Innovative learning environments offer the possibilities of innovations in assessment. From user activity described above, we developed an assessment that not only reports on a learner's mastery in a subject but also, more importantly, soft skills demonstrated in a social setting and in the peer-to-peer interactions. Unlike quiz or test grades that report on an individual's performance on a particular test in a particular event, OpenStudy's SmartScore assessment, which is based on behavioral and social analytics, reports on a learner's progress over time. Not only does the SmartScore contain information about the learner's questions and answers, but also their interactions with the community, and how the community regards the learner. Overall the SmartScore reports on problem solving, teamwork, and engagement; three soft skills critical for employability.

The Numbers

OpenStudy has close to four million page views a month and more than a million unique users visit the site each month—60 percent of them are repeat visitors. Each day more than 2,000 questions are asked and answered on OpenStudy, in mathematics alone. In the top five study groups, the average time on site is about 20 minutes.

Users come from every country in the world, from more than 2,500 schools and colleges and create a community that never sleeps. OpenStudy learners come from traditional brick and mortar and online institutions, private and public colleges, high schools, and MOOCs, for profit and non-profit. The numbers demonstrate a strong need for academic help that is not being met in today's learning institutions. In the days of the traditional campus, the campus quad or the campus green filled an important and well-recognized need in the college ecosystem. It was a place for relaxation and socialization, for peer-to-peer learning and to foster a sense of belonging. OpenStudy is that campus quad—a virtual global campus quad, for learners of the world. An informal and fun environment where learners build relationships with each other that lead to peer-to-peer learning and improved learning gains.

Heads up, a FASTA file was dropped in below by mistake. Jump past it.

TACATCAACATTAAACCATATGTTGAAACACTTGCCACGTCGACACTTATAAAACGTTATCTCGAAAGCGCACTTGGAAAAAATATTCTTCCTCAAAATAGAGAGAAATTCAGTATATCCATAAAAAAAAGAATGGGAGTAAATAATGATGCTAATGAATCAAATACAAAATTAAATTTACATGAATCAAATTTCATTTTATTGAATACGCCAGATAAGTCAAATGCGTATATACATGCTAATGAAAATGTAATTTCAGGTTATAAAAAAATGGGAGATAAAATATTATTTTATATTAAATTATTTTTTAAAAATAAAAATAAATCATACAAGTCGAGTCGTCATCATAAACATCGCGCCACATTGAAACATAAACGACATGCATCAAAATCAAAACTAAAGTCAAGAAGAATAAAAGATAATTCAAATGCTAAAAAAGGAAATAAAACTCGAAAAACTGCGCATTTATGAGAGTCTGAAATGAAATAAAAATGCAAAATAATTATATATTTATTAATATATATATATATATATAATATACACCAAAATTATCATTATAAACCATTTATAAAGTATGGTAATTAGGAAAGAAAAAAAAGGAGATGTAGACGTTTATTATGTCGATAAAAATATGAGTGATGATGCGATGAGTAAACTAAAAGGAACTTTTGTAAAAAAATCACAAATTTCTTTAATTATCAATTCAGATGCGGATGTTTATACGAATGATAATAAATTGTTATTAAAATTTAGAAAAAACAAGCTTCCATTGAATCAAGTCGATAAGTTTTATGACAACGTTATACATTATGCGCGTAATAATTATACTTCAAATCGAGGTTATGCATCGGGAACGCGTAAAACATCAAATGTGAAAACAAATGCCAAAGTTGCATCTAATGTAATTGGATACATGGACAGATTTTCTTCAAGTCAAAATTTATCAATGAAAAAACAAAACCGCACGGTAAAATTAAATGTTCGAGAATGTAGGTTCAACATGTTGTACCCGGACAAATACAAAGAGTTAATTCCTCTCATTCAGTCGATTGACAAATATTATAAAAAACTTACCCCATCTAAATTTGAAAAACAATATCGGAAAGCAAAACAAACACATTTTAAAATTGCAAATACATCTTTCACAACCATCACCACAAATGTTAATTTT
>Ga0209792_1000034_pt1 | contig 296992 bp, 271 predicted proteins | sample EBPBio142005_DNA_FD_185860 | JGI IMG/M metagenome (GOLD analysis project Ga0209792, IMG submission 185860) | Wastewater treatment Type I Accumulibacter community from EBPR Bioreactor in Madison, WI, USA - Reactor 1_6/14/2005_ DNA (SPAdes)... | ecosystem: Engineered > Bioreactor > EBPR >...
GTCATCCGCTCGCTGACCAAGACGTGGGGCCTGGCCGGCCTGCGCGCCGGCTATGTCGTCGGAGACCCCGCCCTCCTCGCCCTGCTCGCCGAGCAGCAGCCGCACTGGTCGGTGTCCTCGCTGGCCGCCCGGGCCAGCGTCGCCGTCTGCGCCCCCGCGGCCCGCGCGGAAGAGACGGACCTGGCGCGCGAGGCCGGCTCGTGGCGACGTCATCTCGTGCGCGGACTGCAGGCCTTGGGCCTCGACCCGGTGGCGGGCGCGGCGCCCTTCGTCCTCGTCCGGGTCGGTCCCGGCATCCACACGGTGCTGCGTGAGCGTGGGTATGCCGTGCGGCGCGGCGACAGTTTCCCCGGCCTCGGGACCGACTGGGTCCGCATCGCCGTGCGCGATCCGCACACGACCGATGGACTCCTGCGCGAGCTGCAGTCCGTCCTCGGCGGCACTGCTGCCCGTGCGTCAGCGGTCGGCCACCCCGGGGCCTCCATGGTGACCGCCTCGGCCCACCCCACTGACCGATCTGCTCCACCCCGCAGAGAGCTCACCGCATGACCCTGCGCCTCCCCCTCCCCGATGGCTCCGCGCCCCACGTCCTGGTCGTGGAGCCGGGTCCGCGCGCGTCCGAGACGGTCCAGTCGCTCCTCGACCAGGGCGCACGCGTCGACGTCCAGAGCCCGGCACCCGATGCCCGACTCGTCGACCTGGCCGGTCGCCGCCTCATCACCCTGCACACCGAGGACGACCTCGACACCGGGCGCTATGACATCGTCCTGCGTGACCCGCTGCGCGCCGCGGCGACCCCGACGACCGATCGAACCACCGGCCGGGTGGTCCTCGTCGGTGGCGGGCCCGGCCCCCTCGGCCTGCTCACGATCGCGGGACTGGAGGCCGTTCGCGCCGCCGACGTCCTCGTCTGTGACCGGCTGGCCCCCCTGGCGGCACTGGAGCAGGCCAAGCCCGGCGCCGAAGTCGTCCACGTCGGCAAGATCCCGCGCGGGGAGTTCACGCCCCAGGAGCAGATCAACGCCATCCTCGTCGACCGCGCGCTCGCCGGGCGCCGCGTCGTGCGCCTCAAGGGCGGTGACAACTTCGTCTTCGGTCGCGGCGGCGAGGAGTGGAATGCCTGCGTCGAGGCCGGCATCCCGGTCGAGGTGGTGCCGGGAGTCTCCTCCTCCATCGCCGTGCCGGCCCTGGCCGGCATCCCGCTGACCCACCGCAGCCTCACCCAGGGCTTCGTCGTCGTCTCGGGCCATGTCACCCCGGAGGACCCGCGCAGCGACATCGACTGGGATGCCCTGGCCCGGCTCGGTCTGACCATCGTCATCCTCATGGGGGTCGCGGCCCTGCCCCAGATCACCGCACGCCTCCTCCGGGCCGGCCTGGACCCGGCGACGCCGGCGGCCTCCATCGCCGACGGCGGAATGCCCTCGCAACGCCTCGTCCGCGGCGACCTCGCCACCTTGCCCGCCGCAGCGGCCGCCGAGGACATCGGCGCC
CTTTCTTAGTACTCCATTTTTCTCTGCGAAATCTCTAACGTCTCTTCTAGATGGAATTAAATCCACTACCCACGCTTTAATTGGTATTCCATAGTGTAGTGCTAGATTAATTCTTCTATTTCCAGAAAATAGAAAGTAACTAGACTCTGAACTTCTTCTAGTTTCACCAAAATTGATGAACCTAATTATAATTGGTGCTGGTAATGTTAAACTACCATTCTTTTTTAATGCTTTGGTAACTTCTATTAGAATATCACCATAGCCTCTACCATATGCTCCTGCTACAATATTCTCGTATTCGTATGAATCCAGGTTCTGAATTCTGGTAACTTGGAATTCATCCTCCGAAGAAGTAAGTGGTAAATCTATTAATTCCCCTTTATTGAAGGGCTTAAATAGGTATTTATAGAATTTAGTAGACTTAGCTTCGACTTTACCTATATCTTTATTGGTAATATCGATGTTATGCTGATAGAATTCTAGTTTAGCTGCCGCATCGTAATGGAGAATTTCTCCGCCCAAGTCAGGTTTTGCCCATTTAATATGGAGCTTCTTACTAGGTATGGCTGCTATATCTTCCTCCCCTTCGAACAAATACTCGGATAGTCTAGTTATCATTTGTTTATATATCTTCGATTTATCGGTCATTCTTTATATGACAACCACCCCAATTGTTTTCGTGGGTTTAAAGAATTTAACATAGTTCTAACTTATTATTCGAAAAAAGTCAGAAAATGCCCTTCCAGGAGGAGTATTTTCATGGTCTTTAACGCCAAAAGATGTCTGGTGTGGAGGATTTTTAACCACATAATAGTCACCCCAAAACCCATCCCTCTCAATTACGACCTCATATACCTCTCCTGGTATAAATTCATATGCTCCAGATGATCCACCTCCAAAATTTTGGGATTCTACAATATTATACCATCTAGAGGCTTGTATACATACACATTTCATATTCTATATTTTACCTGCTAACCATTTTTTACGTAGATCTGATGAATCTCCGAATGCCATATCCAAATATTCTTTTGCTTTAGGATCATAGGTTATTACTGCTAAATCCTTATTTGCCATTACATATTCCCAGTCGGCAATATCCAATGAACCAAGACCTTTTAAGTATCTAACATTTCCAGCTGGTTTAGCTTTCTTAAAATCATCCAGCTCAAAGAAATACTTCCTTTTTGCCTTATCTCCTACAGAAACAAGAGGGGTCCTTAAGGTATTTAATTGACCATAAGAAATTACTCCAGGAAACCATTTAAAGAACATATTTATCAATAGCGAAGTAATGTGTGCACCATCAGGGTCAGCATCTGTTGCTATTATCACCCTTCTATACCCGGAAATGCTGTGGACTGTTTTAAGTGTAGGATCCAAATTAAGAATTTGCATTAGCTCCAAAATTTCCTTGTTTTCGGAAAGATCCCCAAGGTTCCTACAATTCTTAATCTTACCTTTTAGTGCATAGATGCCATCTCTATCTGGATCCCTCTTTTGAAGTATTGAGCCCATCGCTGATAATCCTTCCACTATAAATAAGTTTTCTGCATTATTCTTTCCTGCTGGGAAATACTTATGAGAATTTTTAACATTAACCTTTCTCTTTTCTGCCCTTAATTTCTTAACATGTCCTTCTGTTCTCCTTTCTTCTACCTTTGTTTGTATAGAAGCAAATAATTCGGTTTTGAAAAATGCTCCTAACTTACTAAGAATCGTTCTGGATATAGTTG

Trying to Learning Alone

OpenStudy provides the virtual quad for learners regardless of their school or affiliation and through partnerships with schools and colleges, MOOCs, and content providers like OpenCourseWare Consortium.

MOOCs are in particular need of a virtual gathering place. With the focus on content creation and delivery technologies, we should not forget the very real human need for help and interactivity. Presently, OpenStudy provides the virtual quad for MIT OCW in their MechMOOC ("Introduction to Python"). This MOOC weaves together high-quality content (MIT OCW), student experience management (P2PU), coding practice and assessment (CodeAcademy), and student interactions and help (OpenStudy). A quick look at the study group reveals the different stages of engagement of MOOC learners.